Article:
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Acad Med. 2018 Dec;93(12):1784-1790. doi: 10.1097/ACM.0000000000002329.

How Theory Can Inform Our Understanding of Experiential Learning in Quality Improvement Education.

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1
J. Goldman is scientist, Centre for Quality Improvement and Patient Safety, and assistant professor, Department of Medicine, University of Toronto Faculty of Medicine, Toronto, Ontario, Canada. A. Kuper is associate professor, Department of Medicine, scientist and associate director, Wilson Centre for Research in Education, University Health Network, University of Toronto Faculty of Medicine, and staff physician, Division of General Internal Medicine, Sunnybrook Health Sciences Centre, Toronto, Ontario, Canada. B.M. Wong is associate professor, Department of Medicine, University of Toronto Faculty of Medicine, associate director, Centre for Quality Improvement and Patient Safety, University of Toronto Faculty of Medicine, and staff physician, Division of General Internal Medicine, Sunnybrook Health Sciences Centre, Toronto, Ontario, Canada.

Abstract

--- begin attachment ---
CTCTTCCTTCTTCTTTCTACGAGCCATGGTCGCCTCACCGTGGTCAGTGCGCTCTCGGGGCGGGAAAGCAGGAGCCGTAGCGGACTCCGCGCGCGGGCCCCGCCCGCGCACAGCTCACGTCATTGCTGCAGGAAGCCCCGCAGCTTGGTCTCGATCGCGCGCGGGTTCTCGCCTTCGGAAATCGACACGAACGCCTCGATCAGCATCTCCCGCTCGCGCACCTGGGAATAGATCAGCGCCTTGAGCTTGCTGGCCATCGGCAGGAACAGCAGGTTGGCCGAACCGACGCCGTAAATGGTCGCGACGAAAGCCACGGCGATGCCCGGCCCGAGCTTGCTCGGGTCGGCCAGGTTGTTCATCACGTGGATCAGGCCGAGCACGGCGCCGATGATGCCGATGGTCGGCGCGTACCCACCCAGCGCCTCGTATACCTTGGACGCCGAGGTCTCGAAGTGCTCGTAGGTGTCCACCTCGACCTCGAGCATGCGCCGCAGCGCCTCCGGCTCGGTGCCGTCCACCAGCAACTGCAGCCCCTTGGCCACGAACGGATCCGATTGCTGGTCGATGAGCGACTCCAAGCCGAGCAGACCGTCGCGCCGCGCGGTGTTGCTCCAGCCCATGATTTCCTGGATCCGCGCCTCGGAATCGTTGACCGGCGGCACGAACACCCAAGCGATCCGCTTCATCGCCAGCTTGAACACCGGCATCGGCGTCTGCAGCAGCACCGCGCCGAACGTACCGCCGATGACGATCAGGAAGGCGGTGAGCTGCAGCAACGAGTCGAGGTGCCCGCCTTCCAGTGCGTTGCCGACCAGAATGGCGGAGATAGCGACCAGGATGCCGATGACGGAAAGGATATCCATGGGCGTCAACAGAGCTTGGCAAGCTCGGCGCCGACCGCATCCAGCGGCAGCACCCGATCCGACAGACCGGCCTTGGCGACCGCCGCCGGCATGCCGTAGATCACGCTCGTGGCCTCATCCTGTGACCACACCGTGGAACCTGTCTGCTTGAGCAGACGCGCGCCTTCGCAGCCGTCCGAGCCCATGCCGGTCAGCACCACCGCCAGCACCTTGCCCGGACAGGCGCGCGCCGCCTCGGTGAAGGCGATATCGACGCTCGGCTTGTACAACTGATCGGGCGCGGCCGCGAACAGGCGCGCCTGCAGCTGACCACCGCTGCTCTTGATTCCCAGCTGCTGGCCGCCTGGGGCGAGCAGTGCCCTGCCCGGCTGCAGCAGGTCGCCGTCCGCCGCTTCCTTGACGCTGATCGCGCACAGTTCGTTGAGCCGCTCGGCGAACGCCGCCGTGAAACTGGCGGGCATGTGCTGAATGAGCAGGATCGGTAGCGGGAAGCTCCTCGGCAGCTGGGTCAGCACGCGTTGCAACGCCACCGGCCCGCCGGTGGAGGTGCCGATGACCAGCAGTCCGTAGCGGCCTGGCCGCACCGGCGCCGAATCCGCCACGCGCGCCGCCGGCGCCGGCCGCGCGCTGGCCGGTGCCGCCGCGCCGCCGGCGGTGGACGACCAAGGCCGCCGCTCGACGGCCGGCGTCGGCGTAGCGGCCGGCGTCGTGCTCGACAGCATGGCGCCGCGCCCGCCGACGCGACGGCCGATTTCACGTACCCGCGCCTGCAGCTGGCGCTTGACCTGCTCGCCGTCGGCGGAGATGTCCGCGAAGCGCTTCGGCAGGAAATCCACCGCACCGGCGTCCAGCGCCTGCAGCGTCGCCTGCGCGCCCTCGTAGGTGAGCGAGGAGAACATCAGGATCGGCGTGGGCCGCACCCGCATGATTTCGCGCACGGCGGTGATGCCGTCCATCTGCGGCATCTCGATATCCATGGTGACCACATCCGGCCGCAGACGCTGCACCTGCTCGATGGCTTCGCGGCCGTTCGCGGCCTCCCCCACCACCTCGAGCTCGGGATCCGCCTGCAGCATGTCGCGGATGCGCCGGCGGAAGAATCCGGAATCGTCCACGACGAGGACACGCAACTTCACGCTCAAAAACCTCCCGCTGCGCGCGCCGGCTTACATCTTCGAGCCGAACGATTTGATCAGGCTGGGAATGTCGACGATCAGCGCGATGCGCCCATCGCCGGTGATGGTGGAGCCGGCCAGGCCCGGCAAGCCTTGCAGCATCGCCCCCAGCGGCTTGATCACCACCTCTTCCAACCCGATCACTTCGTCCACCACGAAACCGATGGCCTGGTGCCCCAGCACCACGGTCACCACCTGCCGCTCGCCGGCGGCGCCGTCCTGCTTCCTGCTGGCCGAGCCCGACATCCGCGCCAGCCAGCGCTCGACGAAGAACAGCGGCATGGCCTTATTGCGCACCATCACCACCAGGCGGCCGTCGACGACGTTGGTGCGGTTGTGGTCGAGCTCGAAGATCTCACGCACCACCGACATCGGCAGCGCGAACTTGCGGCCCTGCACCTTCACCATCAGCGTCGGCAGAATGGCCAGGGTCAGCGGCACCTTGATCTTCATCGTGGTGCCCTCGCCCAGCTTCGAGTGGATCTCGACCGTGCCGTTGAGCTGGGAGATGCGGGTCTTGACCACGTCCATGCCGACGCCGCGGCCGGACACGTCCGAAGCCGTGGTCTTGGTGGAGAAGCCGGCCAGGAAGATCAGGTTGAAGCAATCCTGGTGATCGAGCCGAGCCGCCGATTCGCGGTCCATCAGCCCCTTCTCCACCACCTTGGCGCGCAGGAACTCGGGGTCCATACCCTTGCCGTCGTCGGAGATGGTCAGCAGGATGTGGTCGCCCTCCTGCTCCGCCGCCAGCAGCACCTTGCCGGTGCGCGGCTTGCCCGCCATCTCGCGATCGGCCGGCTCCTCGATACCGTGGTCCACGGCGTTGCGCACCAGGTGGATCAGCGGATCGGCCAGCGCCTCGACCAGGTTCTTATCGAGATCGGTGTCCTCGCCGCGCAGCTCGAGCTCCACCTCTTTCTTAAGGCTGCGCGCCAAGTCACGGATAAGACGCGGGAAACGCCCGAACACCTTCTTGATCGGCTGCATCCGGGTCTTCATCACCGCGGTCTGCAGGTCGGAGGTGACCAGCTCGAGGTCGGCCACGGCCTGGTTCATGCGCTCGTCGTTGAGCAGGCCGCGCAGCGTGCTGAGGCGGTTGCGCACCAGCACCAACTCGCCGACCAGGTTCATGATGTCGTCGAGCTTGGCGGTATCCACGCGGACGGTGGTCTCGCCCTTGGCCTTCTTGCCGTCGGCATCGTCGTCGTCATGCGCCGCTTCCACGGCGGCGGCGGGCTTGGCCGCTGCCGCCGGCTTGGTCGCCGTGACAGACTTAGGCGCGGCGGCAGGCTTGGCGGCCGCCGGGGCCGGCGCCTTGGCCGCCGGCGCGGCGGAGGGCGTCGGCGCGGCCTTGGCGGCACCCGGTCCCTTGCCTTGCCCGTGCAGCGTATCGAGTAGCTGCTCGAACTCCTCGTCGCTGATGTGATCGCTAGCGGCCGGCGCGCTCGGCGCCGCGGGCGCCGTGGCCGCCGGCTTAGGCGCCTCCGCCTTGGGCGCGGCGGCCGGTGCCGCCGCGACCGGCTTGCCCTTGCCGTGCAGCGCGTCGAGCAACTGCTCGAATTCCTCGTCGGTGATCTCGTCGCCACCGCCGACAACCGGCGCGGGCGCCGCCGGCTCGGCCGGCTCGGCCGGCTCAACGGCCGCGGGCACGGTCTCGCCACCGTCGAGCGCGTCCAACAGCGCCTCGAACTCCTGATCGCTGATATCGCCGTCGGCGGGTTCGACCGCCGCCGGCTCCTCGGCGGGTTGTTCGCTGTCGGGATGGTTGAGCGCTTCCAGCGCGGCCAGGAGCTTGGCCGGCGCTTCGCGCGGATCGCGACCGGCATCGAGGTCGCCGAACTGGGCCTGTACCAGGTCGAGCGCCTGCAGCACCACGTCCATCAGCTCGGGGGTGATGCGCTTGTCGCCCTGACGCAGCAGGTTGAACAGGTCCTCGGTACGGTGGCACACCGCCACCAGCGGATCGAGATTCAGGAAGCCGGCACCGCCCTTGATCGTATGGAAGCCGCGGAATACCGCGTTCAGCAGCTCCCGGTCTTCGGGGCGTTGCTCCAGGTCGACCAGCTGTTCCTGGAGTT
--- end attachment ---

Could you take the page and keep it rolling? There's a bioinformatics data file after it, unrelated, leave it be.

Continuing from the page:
It is widely accepted that quality improvement (QI) education should be experiential. Many training programs believe that making QI learning "hands-on" through project-based learning will translate into successful learning about QI. However, this pervasive and overly simplistic interpretation of experiential QI learning, and the general lack of empirical exploration of the factors that influence experiential learning processes, may limit the overall impact of project-based learning on educational outcomes.In this Perspective, the authors explore the opportunities afforded by a theoretically informed approach, to deepen understanding of the diverse factors that affect experiential QI learning processes in the clinical learning environment. The authors introduce the theoretical underpinnings of experiential learning more generally, and then draw on their experiences and data, obtained in organizing and studying QI education activities, to illuminate how sociocultural theories such as Billett's workplace learning theory, and sociomaterial perspectives such as actor-network theory, can provide valuable lenses for increasing our understanding of the varied individuals, objects, contexts, and their relationships that influence project-based experiential learning. The two theoretically informed approaches that the authors describe are amongst numerous others that can inform a QI education research agenda aimed at optimizing educational processes and outcomes. The authors conclude by highlighting how a theoretically informed QI education research agenda can advance the field of QI education; they then describe strategies for achieving this goal.

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